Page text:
What do you do when your highly cyclical business must endure a very rough period? If you're smart, you conserve cash. Builders FirstSource's
The Q2 numbers
Nothing on the income statement is pretty. Total sales dropped 27%, although the company estimated that the housing slowdown actually reduced demand by 39%. The difference is an estimated 9% gain in market share.
Gross margin of 25.1% fell 150 basis points from the prior year, as similarly hurting homebuilders demanded lower prices. SG&A expense rose to 21.4% of sales, from 18.3% last year, but in actual dollars, those costs fell by $18.8 million year over year. At $17.1 million, operating income plunged a precipitous 67% from the prior year, and EPS fell to $0.23 from last year's $0.79. Like I said: not pretty.
Thankfully, the balance sheet and cash flow statement show a more encouraging picture. For the first six months of this year, even with earnings down more than 80%, free cash flow increased by $34 million year over year. Lower capital expenditures and careful working capital management (receivables, payables, and inventories) drove that figure up. Working capital has grown from $261 million to $316 million, but that increase mainly owes to cash generation, rather than increases in receivables or inventory. Should the company need a little extra cash, its available borrowing capacity is $108 million.
Executing the strategy
Last fall, the company saw the early warning signs of a severe housing-market downturn. Its strategy to cope included reducing capital spending, cutting expenses, holding margins, and carefully managing working capital. The impressive second-quarter liquidity results show the effectiveness of this approach. Not all companies have the foresight or fortitude to carry off this kind of expense-reduction and cash-conservation effort. The gains in market share Builders has made in the process speak to the relative success of its efforts.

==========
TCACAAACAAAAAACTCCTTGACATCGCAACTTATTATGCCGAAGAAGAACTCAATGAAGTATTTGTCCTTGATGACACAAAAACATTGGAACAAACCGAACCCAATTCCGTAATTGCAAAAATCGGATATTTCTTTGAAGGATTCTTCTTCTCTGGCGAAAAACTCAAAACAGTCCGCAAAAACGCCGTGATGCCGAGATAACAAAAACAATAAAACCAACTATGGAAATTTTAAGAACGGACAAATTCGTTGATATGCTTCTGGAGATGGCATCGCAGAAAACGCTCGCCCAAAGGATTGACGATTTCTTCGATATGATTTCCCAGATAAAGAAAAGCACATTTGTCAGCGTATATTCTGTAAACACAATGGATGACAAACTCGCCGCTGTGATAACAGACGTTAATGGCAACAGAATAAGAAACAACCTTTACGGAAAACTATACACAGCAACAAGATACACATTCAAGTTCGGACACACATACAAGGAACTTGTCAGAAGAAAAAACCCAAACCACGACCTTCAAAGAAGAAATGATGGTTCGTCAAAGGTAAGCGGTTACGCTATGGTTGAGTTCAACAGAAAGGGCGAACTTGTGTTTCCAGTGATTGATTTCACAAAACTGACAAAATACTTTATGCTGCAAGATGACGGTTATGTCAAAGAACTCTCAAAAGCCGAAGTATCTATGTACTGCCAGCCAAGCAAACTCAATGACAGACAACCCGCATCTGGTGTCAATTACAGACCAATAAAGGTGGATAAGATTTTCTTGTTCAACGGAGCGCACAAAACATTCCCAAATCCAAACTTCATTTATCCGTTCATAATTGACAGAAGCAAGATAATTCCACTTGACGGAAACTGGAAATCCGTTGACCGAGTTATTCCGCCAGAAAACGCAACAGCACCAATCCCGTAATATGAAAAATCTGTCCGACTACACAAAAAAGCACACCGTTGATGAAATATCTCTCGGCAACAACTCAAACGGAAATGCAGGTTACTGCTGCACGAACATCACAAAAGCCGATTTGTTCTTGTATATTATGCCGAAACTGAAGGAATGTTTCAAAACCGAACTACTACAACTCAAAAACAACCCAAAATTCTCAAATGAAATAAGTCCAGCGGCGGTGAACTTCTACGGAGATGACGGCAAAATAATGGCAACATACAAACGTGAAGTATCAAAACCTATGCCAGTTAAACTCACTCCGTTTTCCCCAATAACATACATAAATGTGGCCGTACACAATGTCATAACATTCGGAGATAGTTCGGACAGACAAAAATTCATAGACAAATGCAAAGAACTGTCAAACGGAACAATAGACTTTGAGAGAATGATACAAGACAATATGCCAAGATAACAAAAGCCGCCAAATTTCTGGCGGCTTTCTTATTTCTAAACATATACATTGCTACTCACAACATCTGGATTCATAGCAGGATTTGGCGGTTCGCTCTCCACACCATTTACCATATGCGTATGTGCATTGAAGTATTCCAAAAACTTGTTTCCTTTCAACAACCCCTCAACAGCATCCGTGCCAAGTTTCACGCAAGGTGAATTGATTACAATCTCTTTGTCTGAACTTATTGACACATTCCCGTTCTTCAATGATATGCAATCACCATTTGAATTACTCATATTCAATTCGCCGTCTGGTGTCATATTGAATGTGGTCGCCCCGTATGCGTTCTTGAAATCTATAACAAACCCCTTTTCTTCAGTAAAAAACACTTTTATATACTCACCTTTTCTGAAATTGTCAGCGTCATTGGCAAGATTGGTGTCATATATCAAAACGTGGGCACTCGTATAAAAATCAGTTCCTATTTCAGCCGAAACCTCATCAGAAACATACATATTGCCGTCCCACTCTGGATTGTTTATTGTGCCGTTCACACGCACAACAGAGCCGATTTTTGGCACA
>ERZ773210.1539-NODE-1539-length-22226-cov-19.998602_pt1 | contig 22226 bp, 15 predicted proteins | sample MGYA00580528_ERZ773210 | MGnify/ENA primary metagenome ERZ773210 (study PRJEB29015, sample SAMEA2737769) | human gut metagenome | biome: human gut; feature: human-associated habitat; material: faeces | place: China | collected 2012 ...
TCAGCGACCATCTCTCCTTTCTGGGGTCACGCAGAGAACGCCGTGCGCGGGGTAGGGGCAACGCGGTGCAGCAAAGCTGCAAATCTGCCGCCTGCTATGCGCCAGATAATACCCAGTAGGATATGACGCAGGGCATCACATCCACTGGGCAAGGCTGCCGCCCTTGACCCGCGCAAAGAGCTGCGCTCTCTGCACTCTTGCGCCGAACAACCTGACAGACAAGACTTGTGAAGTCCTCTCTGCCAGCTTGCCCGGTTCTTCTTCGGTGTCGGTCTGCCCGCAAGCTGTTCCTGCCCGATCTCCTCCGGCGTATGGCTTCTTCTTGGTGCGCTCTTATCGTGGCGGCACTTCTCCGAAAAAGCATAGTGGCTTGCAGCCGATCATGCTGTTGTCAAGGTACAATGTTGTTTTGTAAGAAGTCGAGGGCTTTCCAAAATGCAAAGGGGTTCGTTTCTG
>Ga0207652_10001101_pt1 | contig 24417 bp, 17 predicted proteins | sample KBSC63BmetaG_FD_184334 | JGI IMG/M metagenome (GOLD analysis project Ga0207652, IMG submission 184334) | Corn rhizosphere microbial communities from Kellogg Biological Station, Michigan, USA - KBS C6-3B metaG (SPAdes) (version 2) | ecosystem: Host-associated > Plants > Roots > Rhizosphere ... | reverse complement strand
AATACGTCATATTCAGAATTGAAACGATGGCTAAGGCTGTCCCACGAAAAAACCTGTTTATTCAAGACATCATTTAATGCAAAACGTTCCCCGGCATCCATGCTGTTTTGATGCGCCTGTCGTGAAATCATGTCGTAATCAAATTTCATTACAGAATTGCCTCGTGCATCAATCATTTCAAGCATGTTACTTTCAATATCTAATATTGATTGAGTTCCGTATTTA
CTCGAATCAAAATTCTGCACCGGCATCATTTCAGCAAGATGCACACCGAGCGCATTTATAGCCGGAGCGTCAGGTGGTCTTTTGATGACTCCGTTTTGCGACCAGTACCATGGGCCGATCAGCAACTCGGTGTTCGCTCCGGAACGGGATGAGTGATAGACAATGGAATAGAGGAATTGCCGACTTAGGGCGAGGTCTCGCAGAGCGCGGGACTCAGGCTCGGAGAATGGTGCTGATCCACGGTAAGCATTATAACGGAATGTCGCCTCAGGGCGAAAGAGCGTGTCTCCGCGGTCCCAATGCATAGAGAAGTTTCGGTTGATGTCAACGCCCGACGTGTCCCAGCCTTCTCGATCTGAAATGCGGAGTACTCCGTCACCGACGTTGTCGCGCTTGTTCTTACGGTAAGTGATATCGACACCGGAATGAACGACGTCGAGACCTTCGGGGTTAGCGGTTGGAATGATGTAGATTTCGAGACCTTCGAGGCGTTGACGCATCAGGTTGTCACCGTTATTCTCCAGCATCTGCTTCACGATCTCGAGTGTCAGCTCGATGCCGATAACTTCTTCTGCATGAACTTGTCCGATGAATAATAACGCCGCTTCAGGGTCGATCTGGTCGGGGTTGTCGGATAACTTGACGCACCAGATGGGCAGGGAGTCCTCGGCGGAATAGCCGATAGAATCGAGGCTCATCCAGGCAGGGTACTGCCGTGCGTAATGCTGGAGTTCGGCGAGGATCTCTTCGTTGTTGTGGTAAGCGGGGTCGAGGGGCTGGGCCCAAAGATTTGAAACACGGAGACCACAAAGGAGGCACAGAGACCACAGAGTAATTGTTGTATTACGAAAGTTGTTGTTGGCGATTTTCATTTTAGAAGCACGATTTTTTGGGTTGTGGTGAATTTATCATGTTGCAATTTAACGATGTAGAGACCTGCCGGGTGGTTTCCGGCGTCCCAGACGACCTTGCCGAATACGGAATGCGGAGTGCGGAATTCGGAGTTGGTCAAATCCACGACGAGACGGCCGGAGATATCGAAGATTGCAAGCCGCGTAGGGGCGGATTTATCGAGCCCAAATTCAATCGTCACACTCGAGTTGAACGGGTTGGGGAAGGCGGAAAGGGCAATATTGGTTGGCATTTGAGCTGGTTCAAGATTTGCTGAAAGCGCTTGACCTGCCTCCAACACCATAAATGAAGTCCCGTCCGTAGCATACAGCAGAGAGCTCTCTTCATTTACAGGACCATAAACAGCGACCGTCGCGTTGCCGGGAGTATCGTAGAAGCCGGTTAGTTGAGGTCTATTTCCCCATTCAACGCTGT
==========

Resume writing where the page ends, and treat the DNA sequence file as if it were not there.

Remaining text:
Looking to the future
The company isn't expecting improvements in the housing market anytime soon. In its release, management surprised no one by predicting "difficult market conditions" extending into 2008. Still, investors shouldn't pay much mind to the doom and gloom surrounding Builders FirstSource, even though its stock price has been hammered since early 2006. All building-related stocks will trend lower when the housing market weakens. Both Lowe's
Investors should ask themselves who will emerge from this downturn in a position to benefit strongly from a recovering housing market, and what price might be appropriate for those companies now. Builders FirstSource is a Motley Fool Inside Value recommendation for precisely this reason. Fellow writer Rich Smith compared Builders FirstSource to Home Depot's supply business, concluding that Builders FirstSource looks attractive on a price-to-sales basis. This stock may not be ready for near-term improvements, but second-quarter results show me that the company is positioning itself to be a winner in the future.
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Fool contributor Timothy M. Otte surveys the retail scene from Dallas. He welcomes comments on his articles, but doesn't own shares of any companies mentioned in this article. The Fool's disclosure policy is sturdily built.